The CDC has just changed this important COVID vaccine guideline


No, it’s not too late to get a flu shot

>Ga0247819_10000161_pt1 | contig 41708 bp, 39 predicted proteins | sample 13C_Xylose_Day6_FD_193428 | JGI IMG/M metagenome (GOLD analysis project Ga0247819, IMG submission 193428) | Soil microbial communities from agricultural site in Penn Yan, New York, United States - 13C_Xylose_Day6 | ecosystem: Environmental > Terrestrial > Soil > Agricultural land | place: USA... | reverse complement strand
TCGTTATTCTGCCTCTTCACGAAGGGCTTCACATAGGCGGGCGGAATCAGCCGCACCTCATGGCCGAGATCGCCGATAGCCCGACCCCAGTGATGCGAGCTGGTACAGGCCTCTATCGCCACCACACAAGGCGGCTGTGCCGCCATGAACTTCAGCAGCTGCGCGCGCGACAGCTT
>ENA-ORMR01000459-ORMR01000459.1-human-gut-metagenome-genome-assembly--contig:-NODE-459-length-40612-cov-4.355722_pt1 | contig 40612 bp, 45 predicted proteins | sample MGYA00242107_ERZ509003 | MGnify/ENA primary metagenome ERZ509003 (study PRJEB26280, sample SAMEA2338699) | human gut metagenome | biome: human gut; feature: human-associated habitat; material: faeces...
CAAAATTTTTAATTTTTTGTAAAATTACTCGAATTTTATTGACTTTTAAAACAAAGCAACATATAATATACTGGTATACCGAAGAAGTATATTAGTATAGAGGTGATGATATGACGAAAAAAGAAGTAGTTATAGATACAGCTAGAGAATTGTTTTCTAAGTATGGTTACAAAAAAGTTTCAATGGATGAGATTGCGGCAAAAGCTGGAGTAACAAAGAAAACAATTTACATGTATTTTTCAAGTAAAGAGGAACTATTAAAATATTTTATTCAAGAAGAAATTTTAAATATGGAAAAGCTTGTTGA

The time can be so smooth – especially this year. One moment you unpack your fall sweaters and make a mental note to get the flu shot. And next, somehow there’s snow on the ground, and you wonder if you missed your window completely. If this is you, we have good news: “It’s not too late,” said Dr. Jake Deutsch, MD, Chief Medical Officer of Cure Urgent Care. Although The Centers for Disease Control and Prevention (CDC) recommends that people get their flu vaccines by the end of October, it says the shots should be offered during the flu season, which can last until April or May. As long as there are still strains of the virus (and there are a few, mostly the flu A and B), you can get a vaccine. Even if you get it now, it’s not too late. “It is only too late when the seasonal supply of flu vaccine is up,” Charles Golden, DO, vice president and executive medical director, CHOC Children’s Primary Care Network, told Refinery29 earlier. “We usually recommend the flu vaccine to anyone who has not had it once in that season, even in April or May.” It’s worth protecting yourself sooner rather than later, and make an appointment – especially since the flu virus is at its peak in January. “I would not worry about waiting too long, especially if you are in the vicinity of people who are immune or have people in health care – those who are at higher risk or can expose you,” says Dr. Deutsch. Even if you run out of it today, you will not get it right away. “It does take two to four weeks to develop antibodies,” says Dr. Deutsch. ‘You get an inactivated piece of virus – an antigen – and our body responds by making antibodies. But for those who are fully developed, it takes time. (And no, that does not mean that the vaccine can give you the real flu, says the CDC). So keep washing your hands and take other precautions in mind – although hopefully you are already taking preventative measures, such as social removal and masking, to prevent the spread of COVID-19 as well. The CDC points out that the effectiveness of the flu vaccine varies from year to year, and studies show that it generally reduces the risk of disease by 40% to 60%. So, yes, it is still possible to catch the flu even after you have had the chance. But do not let that put you off, even if you are tempted to wait until next fall. “Vaccination reduces the severity of the disease with certainty,” says Dr. Deutsch. “And even reducing the spread of the disease by about 50% is enough to change the outcome of a flu season, which is why it is so important to be vaccinated.” Aside from symptoms such as chills, dehydration, fatigue and fever, flu can also be fatal. “In a bad year, we could see 30,000 deaths in the United States, so it’s not insignificant,” says Dr. Deutsch. The more severe flu cases there are, the more ICU beds become full while hospitals are already overwhelmed by COVID-19 cases. Nearly every hospital in the state of Los Angeles no longer has capacity, The New York Times reported on December 26. And over the weekend, the US reached a devastating record: 1 in 1,000 people has died from SARS-CoV-2 since our first case at the end of January 2020. Earlier this year, there were reports that this winter was a “twindemie” or may cause an overlapping increase in both influenza and COVID-19 effects. Although COVID-19 cases have definitely increased in the U.S. over the past month, Drs. Deutsch that it is still too early to know whether we are approaching a twin anemia, as the flu season will only be at its peak in January. He adds that increased mask wear can also prevent the spread of flu. Plus, thanks to sweeping public health campaigns regarding flu shots this summer and fall, an “unprecedented” number of people have been vaccinated this year, adds dr. Deutsch by. ‘As of December 4, 2020, 189.4 million doses of flu vaccine have been distributed in the United States. This is the highest number of flu doses distributed in the United States during a single flu season, ‘the CDC reported. So, if you are one of the people who forgot or postponed it, there is no time like the present. Of course, because it’s a little later in the season, you may need to do a little research to find a place that offers the shot now. So call ahead. ‘Pharmacies are one source, but there are other options. Ask for urgent care centers, primary health care offices, or [your state’s health department], ”Says Dr. Deutsch. “Some employers do that. Some health care systems do this for free. Be resourceful if your first option is not available. One place to start is The conclusion, according to dr. Golden: “Some protection is better than none.” And, to rely on an old cliché, “better late than never.” As you can see? How about another R29 goodness, here? When do you get a flu shot in 2020 – timing? This flu season may be the worst, but Moderna’s COVID-19 vaccine has just been approved by the FDA